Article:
“The rule continues to completely deny religious freedom to families engaged in business and even to Tyndale House Bible publishers that gives its profits to charity," said Matt Bowman of the Alliance Defending Freedom, which represents a number of plaintiffs challenging the HHS mandate in court.
But the plan did offer additional guidance on which religious institutions would be exempted from the mandate. It also suggested solutions for self-insured employers that were not exempt.
The government’s plan is to allow Catholic hospitals and universities to offer employee health plans that do not directly provide free contraception and other “preventive services” for women.
That coverage would be available through a stand-alone policy created solely to provide the co-pay-free services, and the government said there would be no additional charge for that provision.The insurer that administers the health plan would secure “separate individual health-insurance policies for contraceptive coverage from an issuer providing such polices.” A more complicated plan was unveiled for religious institutions that self-insure.
For-profit companies and nonprofits that do not have an explicitly religious mission, such as pro-life organizations, could not avail themselves of this stand-alone policy.
The Becket Fund’s Duncan described the regulations as “opaque,” and several plaintiffs represented by the Becket Fund were still reviewing the government-suggested modifications.
“We will continue to study this notice with our attorneys, but are highly doubtful it will provide EWTN with any relief from this immoral mandate,” said Michael Warsaw, president and CEO of EWTN Global Catholic Network, which filed a legal challenge to HHS mandate last year and is represented by the Becket Fund.
The Register is a service of EWTN.
Given the complexity of the regulations, no theologian contacted by the Register would immediately comment on how they might address a key objection of the U.S. bishops: Catholic institutions cannot countenance the use of their health plans to provide access to services proscribed by Church teaching.
However, pro-life groups were prepared to weigh in on that thorny issue with respect to the latest proposal.
“The administration claims that it is relieving the employer of the moral conflict by obliging the insurer to pay for the objected-to drugs. This is a subterfuge,” stated the National Right to Life Committee, as the employees would not be receiving “the services if the religious employer wa,s not paying for the health plan.”
Gerard Bradley, a top constitutional scholar at the University of Notre Dame, told the Register that “the proposal refines the administration's earlier efforts to somehow insulate the colleges and universities from immoral complicity in contraception, mainly by shifting — at least nominally — the cost and administration of the immoral services to either the health-insurance issuer (think Blue Cross) or to the plan administrator (for self-insured entities, such as Notre Dame).”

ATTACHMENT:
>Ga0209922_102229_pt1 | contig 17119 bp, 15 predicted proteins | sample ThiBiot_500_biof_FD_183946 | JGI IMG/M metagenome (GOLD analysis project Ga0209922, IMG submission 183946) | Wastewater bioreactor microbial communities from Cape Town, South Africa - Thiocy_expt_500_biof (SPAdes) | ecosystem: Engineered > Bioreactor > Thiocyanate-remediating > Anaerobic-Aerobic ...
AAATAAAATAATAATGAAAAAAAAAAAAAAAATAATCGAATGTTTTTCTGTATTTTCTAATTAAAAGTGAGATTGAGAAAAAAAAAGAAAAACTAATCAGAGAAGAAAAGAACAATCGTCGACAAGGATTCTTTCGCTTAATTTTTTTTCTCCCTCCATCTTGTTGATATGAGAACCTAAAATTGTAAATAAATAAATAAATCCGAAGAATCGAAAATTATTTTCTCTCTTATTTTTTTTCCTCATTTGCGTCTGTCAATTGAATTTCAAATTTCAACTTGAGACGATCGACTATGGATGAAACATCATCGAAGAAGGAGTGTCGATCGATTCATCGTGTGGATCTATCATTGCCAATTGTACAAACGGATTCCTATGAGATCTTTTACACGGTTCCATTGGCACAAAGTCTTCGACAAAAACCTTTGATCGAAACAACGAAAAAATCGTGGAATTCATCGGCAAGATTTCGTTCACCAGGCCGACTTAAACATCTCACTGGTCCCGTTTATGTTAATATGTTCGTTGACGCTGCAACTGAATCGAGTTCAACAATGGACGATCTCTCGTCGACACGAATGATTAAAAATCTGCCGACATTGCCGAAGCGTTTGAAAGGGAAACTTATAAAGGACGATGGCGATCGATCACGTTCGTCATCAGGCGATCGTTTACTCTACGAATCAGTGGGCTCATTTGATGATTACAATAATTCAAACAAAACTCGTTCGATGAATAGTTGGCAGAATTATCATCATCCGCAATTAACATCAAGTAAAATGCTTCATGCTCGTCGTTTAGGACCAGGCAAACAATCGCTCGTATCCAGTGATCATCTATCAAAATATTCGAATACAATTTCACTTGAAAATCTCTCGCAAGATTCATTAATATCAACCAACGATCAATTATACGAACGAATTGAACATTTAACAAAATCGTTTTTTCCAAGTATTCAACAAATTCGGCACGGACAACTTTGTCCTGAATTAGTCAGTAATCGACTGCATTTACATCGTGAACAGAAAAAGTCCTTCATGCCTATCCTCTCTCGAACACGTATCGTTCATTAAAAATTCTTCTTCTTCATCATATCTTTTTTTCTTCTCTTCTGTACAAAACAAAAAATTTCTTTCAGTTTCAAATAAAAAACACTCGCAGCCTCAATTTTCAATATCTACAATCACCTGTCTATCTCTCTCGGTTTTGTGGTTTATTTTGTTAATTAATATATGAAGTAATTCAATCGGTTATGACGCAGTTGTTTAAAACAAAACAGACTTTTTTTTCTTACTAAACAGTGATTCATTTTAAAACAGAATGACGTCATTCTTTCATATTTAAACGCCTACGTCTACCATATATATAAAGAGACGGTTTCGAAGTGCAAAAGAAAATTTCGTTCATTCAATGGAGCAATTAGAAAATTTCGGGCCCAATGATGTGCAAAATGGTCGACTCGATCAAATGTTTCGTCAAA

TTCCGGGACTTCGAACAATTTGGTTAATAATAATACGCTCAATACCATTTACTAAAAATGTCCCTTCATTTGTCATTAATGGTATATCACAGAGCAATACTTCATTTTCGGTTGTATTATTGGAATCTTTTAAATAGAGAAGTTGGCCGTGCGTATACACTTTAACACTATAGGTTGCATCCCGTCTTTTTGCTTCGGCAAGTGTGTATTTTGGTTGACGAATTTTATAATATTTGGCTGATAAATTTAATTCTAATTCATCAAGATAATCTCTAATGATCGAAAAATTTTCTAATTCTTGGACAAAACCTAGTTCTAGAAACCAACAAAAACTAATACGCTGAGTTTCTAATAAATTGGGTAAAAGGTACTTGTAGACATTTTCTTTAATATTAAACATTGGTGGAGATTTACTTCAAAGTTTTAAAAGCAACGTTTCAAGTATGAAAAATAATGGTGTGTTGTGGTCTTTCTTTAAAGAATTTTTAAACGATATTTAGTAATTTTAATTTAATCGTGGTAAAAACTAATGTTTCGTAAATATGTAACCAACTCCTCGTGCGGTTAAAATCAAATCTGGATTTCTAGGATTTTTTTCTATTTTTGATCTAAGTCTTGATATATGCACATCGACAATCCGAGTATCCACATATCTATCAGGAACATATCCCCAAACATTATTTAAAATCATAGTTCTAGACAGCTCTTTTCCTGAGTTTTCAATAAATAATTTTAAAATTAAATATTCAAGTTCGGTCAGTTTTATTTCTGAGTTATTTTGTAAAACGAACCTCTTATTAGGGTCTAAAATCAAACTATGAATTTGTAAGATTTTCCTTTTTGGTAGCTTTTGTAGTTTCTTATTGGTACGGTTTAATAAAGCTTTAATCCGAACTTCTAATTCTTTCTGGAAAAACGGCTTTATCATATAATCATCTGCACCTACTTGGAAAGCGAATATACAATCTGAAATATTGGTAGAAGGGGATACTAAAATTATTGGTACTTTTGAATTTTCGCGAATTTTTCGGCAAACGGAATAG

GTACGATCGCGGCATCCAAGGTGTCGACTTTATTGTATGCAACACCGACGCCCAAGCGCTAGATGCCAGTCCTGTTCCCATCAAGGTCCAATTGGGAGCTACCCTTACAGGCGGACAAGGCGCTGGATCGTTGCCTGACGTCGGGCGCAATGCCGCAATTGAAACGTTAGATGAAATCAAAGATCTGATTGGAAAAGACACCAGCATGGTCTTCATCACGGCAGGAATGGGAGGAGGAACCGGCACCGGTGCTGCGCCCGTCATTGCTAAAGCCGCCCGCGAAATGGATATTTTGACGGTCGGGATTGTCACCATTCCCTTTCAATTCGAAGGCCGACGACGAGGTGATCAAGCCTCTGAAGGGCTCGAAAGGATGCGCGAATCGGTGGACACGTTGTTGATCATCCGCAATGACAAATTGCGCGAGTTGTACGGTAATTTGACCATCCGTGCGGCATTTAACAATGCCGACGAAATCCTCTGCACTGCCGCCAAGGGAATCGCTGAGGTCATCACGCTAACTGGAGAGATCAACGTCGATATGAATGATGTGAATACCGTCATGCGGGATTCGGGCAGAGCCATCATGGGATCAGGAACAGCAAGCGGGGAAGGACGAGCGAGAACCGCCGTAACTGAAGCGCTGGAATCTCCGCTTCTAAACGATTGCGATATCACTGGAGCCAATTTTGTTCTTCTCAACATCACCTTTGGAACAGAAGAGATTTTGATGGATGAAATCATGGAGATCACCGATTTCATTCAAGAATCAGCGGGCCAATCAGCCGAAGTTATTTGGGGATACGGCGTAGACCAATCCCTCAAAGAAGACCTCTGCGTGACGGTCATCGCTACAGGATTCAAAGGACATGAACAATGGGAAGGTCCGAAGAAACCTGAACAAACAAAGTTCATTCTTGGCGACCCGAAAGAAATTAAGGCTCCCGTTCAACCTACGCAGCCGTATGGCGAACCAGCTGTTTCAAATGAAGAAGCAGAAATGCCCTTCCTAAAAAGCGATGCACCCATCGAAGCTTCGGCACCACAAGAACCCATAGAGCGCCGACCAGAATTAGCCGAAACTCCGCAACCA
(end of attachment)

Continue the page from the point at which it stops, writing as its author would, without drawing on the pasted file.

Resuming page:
Said Bradley, “This proposal adds some additional layering to the earlier attempts to insulate the schools, but nothing of decisive moral significance is included.”
Legal experts like Bradley are cautious about issuing a full judgment of the proposal, however, noting that they must still review HHS’ unexpected and unusual use of Internal Revenue Service rules to limit exempted religious employers to those “that are primarily houses of worship” and their directly integrated entities, as well as religious orders.
“Gauging the net effect of the new proposal is therefore hazardous. But one can say with confidence the following: Religious hospitals are, as before, not exempt ‘religious employers,’” said Bradley.
He added that “religious charities are very likely not exempt, either, unless they are run out of a church or are very tightly integrated with a church. So, a parish or even a diocese’s St. Vincent de Paul operations would probably be an exempt religious employer, whereas Catholic Charities would not be.”
“The new proposal makes it more apparent than it was before — and makes it very likely — that parish grade schools are exempt ‘religious employers'; Catholic high schools are a different matter. Some might qualify as ‘religious employers.’ Most probably will not,” he said.
While some media accounts and administration allies have characterized the proposal as a strong response to religious-freedom concerns, Yuval Levin of the Ethics and Public Policy Center in Washington noted in a Feb. 1 post on National Review that little had really changed: “HHS says so plainly in today’s rule: ‘This proposal would not expand the universe of employer plans that would qualify for the exemption beyond that which was intended in the 2012 final rules.’”
More importantly, said Levin, “This document, like the versions that have preceded it, betrays a complete lack of understanding of both religious liberty and religious conscience. Religious liberty is an older and more profound kind of liberty than we are used to thinking about in our politics now. It’s not freedom from constraint, but recognition of a constraint higher than even the law. ... It’s not the right to do what you want; it is the right to do what you must.”
Joan Frawley Desmond is the Register’s senior editor.